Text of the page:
This week it hit me just how quickly this summer has flown by. Sometimes I think back on my first week here, trying my hand at hurling and catching a hop-on hop-off bus tour around the city and it feels like just yesterday. Then I think about hiking along the Cliffs of Moher in the pouring rain and it feels like so much has transpired in the past six weeks to put into words. Regardless of my warped perception of time across the Atlantic the fact is that I only have a week and a half until I fly back home to Philadelphia.
With limited days left, this past week has been spent trying to accomplish the last remaining goals on my Dublin bucket list. On Monday night we visited Dun Laoghaire, a small seaside town 40 minutes South of Dublin City Center. Since arriving here I have realized my affinity for seaside towns and cities. I enjoy being around water and love the pace of seaside towns. In Dun Laughaire we had dinner and then made the walk along the coast to the 40-Foot. The 40-Foot is a popular cliff dive into the Irish sea. University College Dublin has had a few trips out, but with the cold weather a dip in the sea hardly sounded appealing. The past week has been unusually warm, with temperatures above 75 degrees Fahrenheit for much of the day, making it nearly perfect for a swim. I jumped in first, and the water was ice cold! It was perhaps the greatest physical shock to my system I have ever experienced Although I scampered out quickly I really did enjoy it. Jumping in felt reckless and free and fun, despite the pain of the coldest water I’ve ever felt hitting my skin.
Tuesday brought another adventure. A coworker and I toured the Guinness Storehouse after work. I learned that because Guinness was around before the Republic of Ireland they trademarked the harp symbol for their logo before the country could adopt it as a national symbol. The Republic was forced to mirror the image to avoid a copyright dispute with Guinness. Learning this helped put the significance of the company in to perspective. Its longevity, and the depth of importance to the country illuminate a central part of Irish pub culture. Although I did not find a reason to like the taste of the famous Guinness beer, I could appreciate its cultural value more after my visit.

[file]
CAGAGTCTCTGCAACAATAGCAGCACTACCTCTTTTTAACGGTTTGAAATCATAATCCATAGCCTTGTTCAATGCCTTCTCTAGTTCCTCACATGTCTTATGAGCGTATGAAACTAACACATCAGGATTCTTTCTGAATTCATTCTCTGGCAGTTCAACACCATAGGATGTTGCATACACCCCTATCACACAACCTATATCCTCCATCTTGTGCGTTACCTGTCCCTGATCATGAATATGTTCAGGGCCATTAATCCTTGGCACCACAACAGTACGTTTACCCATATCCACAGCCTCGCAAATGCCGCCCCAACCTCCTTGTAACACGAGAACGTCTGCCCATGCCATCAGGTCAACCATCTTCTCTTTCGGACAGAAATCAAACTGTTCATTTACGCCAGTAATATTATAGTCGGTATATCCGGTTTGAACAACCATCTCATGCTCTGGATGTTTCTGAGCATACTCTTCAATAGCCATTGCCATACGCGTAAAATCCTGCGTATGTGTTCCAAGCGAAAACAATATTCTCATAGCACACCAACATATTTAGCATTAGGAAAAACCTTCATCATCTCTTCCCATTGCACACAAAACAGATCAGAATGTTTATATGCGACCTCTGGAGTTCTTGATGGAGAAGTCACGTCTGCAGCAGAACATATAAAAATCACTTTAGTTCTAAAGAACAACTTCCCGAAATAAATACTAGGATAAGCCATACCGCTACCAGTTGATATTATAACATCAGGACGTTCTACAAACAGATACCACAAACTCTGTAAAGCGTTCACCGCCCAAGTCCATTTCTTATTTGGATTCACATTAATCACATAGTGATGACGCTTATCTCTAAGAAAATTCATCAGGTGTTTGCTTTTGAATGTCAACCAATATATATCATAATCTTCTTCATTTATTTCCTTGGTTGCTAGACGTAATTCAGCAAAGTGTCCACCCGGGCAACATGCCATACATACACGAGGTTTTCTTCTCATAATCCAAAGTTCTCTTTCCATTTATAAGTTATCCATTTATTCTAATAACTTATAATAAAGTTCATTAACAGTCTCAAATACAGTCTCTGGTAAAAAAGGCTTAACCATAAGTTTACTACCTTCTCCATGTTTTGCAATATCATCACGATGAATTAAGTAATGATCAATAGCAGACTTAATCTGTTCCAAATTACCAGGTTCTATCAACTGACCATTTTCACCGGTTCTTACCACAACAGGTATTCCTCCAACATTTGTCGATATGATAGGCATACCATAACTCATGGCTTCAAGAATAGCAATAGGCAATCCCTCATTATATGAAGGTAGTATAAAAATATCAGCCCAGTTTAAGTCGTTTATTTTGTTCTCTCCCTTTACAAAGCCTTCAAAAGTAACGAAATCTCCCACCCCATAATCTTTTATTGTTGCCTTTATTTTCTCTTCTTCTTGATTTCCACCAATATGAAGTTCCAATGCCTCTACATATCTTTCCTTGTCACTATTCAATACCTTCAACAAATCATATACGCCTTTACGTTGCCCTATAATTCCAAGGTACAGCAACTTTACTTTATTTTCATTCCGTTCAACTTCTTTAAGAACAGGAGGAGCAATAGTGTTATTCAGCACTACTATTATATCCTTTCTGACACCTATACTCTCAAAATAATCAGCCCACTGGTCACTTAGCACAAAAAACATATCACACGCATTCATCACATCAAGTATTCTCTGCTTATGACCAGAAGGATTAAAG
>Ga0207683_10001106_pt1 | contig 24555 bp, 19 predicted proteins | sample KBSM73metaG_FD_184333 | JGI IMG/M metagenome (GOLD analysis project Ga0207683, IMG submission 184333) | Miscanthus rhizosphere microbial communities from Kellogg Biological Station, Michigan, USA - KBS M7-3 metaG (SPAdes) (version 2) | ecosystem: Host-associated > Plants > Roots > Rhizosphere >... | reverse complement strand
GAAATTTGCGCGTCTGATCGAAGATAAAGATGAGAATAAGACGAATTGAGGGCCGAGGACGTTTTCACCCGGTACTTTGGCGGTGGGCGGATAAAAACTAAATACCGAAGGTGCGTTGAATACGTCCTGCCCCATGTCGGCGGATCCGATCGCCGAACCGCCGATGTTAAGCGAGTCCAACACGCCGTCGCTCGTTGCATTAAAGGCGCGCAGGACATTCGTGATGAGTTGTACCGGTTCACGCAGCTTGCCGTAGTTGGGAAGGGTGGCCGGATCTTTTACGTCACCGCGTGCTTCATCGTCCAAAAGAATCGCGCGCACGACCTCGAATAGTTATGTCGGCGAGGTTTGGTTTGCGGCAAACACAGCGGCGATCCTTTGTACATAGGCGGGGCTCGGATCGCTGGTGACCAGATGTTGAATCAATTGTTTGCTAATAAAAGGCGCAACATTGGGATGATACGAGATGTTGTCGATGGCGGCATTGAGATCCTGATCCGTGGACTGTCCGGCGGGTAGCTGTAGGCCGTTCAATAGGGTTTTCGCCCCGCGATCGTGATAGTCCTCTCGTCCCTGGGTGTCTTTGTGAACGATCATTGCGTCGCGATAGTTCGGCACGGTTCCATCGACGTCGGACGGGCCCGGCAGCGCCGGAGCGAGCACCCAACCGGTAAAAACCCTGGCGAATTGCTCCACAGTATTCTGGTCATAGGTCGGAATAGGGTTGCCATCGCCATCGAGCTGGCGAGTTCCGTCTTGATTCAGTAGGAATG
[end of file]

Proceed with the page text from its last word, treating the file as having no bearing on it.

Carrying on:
Communication in my workplace might be unique relative to other Irish work environments. I really only work with one person, my boss and county mayor Emma. I do not believe it is due to a cultural difference that Emma is often terse and direct in her communication. She is extremely busy, and when we get a chance to talk Emma speaks very quickly and business-like because she is so busy. I’m in the office in person everyday, but Emma is not always. We communicate primarily through Whats App, and she usually sends me voice memos from the car instead of typing instructions. I think the reason for this communication style is Emma’s busy schedule. Altogether, her communication style is not much different than American politicians I have worked with. Stress and a need for efficiency go hand-in-hand, and might be universal experiences in politics.
As I said in my discussion post this week, it’s rare to experience a miscommunication due to a language barrier in Ireland and English is the primary language spoken. With that being said, however, the Irish language is heavily present in my workplace. My boss and I have had numerous conversations about the Irish language, often while we’re driving around the constituency, because Irish is a big part of the political sphere here. As a member of the Fianna Fáil Group in Ireland, Emma believes in the Irish Republican identity, or the unique cultural values that distinguish Ireland from other European nations and particularly from the United Kingdom. One of those values is the Irish language and advocating for its instruction in schools and use in day to day life. As I have worked for her I recognize the stress that having those values and an international intern can put on a person. She advocates for a stronger Irish identity while relying on an American to serve her office well. I can see how that might create internal conflict or contribute to bad political optics. However, Emma has always been welcoming to me and willing to include me in a variety of experiences and events throughout the internship. She handles the apparent conflict with grace and genuinely seems to enjoy sharing bits of her culture and Irish identity with me.